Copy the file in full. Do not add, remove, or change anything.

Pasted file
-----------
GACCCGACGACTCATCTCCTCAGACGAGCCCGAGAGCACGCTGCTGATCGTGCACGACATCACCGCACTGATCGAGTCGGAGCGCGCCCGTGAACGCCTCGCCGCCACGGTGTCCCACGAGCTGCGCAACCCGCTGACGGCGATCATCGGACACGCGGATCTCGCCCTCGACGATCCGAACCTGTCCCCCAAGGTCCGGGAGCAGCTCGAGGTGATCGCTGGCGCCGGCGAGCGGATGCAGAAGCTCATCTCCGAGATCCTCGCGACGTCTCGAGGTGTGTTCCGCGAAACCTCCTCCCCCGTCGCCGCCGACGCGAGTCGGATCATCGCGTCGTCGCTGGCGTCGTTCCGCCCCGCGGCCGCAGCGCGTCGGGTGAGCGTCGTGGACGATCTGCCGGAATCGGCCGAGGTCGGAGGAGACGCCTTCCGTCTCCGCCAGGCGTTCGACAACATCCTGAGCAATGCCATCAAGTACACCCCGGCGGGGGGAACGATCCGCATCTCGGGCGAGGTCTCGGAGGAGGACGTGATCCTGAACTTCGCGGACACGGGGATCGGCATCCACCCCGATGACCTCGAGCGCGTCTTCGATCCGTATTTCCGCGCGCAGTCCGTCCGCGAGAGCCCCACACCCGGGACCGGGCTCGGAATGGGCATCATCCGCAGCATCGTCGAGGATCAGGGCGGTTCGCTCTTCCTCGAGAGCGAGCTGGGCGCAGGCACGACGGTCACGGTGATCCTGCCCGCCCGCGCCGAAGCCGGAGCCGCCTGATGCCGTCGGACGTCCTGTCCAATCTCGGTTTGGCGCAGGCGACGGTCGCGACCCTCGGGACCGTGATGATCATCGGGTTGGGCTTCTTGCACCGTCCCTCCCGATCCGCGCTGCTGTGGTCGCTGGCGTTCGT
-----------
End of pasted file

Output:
GACCCGACGACTCATCTCCTCAGACGAGCCCGAGAGCACGCTGCTGATCGTGCACGACATCACCGCACTGATCGAGTCGGAGCGCGCCCGTGAACGCCTCGCCGCCACGGTGTCCCACGAGCTGCGCAACCCGCTGACGGCGATCATCGGACACGCGGATCTCGCCCTCGACGATCCGAACCTGTCCCCCAAGGTCCGGGAGCAGCTCGAGGTGATCGCTGGCGCCGGCGAGCGGATGCAGAAGCTCATCTCCGAGATCCTCGCGACGTCTCGAGGTGTGTTCCGCGAAACCTCCTCCCCCGTCGCCGCCGACGCGAGTCGGATCATCGCGTCGTCGCTGGCGTCGTTCCGCCCCGCGGCCGCAGCGCGTCGGGTGAGCGTCGTGGACGATCTGCCGGAATCGGCCGAGGTCGGAGGAGACGCCTTCCGTCTCCGCCAGGCGTTCGACAACATCCTGAGCAATGCCATCAAGTACACCCCGGCGGGGGGAACGATCCGCATCTCGGGCGAGGTCTCGGAGGAGGACGTGATCCTGAACTTCGCGGACACGGGGATCGGCATCCACCCCGATGACCTCGAGCGCGTCTTCGATCCGTATTTCCGCGCGCAGTCCGTCCGCGAGAGCCCCACACCCGGGACCGGGCTCGGAATGGGCATCATCCGCAGCATCGTCGAGGATCAGGGCGGTTCGCTCTTCCTCGAGAGCGAGCTGGGCGCAGGCACGACGGTCACGGTGATCCTGCCCGCCCGCGCCGAAGCCGGAGCCGCCTGATGCCGTCGGACGTCCTGTCCAATCTCGGTTTGGCGCAGGCGACGGTCGCGACCCTCGGGACCGTGATGATCATCGGGTTGGGCTTCTTGCACCGTCCCTCCCGATCCGCGCTGCTGTGGTCGCTGGCGTTCGT